Hundreds of NatWest customers have complained about an issue with its mobile banking app. According to dozens of reports across social media, the problems seem to be centred on the iPhone version of the app. When trying to open the NatWest app on iOS, users’ have their identity checked using Apple’s Face ID facial recognition system, but instead of loading up their accounts – the app immediately crashes.
This has left hundreds of NatWest customers frustrated. Due to the ongoing issues, users are unable to check their current account balance, transfer money to a friend, family member or another account, set-up a direct debit, or pay off a credit card charge.
NatWest has yet to confirm why there are issues with its iPhone app right now, and whether any other platforms are impacted by the problems. However, it has promised several customers that it will investigate the problem when asked directly about the glitch. In response to a number of disgruntled customers, the customer care account for the bank on Twitter, which can be found @NatWest_Help, tweeted: “Our team are aware of an ongoing issue and are investigating this as quickly as possible. I do apologise for any inconvenience caused by this at the moment and appreciate your understanding while we get this checked out.”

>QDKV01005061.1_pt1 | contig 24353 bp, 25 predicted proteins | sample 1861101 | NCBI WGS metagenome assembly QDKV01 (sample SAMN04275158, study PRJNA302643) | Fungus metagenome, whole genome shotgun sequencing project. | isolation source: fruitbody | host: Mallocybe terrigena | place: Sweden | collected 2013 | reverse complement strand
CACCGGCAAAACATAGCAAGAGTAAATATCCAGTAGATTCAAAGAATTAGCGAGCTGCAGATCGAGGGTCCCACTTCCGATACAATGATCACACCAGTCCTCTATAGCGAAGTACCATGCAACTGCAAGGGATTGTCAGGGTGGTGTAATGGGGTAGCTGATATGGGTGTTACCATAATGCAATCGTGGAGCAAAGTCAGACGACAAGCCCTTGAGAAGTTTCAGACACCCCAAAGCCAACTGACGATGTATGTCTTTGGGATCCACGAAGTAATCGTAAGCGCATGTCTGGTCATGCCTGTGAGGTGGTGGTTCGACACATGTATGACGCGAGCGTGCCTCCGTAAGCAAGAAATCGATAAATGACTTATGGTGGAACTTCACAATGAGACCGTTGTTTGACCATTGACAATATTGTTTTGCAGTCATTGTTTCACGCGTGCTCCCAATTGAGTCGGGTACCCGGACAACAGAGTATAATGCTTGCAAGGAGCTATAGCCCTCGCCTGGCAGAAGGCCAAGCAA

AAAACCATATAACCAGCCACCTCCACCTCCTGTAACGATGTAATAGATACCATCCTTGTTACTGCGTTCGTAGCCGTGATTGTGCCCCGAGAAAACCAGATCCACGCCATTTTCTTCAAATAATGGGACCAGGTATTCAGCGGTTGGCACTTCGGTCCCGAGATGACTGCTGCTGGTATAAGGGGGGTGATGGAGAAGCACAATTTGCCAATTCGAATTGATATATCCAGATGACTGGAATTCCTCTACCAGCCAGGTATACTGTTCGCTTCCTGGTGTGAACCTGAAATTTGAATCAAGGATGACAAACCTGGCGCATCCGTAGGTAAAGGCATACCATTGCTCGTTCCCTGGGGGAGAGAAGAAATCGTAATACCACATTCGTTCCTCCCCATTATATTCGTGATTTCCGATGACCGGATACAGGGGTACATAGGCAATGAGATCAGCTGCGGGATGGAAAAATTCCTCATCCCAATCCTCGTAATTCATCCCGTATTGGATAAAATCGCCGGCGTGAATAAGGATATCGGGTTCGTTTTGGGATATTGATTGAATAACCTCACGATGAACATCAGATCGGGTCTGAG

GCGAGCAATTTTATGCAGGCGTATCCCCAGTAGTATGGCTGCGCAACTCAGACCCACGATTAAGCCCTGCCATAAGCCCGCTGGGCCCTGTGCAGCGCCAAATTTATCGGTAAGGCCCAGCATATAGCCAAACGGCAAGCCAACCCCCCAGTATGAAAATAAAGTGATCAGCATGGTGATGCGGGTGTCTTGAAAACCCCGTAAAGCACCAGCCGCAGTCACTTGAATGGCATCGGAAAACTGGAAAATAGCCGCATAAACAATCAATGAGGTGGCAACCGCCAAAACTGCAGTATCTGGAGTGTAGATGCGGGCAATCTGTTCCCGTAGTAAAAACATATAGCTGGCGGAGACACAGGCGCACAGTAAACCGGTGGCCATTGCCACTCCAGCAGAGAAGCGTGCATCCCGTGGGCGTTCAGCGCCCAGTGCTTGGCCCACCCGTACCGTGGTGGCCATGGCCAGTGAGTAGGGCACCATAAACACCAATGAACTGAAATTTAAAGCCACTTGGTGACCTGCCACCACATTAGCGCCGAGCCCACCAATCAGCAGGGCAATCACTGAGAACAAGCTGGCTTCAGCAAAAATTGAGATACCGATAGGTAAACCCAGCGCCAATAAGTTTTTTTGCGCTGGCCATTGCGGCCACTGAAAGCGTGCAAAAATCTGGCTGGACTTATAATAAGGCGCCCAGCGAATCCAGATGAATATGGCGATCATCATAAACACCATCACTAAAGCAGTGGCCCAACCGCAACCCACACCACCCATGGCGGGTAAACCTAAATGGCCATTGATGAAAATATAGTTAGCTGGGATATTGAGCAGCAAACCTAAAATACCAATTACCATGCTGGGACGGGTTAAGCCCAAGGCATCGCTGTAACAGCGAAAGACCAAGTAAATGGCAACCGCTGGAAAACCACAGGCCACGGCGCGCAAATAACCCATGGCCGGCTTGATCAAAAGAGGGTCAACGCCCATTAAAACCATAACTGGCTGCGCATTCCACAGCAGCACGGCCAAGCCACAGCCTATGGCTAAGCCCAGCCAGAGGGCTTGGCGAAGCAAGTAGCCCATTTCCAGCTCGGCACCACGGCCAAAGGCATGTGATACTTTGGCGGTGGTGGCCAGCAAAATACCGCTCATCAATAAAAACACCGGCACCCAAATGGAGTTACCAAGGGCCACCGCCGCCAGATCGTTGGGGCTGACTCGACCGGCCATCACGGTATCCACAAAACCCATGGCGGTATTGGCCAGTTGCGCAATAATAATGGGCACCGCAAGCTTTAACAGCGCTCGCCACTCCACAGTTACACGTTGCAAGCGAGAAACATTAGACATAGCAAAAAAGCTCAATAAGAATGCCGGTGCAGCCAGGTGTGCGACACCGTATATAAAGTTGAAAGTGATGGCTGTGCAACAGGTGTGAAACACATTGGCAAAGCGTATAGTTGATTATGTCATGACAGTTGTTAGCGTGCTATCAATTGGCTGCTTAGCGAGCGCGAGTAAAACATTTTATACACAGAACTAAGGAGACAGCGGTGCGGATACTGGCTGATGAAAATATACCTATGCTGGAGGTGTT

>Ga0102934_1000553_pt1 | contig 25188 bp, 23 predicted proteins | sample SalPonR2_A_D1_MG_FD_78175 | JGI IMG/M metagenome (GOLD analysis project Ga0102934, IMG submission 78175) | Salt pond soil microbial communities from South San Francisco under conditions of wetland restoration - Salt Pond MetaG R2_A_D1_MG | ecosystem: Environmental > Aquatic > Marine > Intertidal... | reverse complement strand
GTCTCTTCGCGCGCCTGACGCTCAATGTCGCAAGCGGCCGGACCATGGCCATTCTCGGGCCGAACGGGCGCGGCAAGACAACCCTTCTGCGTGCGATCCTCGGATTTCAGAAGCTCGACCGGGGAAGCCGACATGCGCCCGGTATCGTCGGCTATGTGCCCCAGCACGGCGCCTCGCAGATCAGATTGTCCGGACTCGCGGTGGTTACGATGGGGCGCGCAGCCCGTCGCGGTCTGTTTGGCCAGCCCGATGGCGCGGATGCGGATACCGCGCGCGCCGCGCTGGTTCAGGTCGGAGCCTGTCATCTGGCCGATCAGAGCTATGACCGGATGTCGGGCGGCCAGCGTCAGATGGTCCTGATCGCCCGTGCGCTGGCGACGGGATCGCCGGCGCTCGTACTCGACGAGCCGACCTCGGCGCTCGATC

Independent website DownDetector, which tracks the status of web apps and online services by monitoring mentions across social media, has recorded a huge spike in enraged NatWest users taking to Twitter, Facebook, and others to complain about the problems. According to the latest data recorded by DownDetector in the UK, more than 500 people are complaining about the issues with the iOS banking app every minute.
As well as tracking the number of reports, DownDetector is able to use the geolocation data embedded into the social media posts to pinpoint where reports are coming from. When displaying the reports around NatWest on a map, it’s clear most customers experiencing the issue are in London and Manchester. However, there are reports from across the UK.
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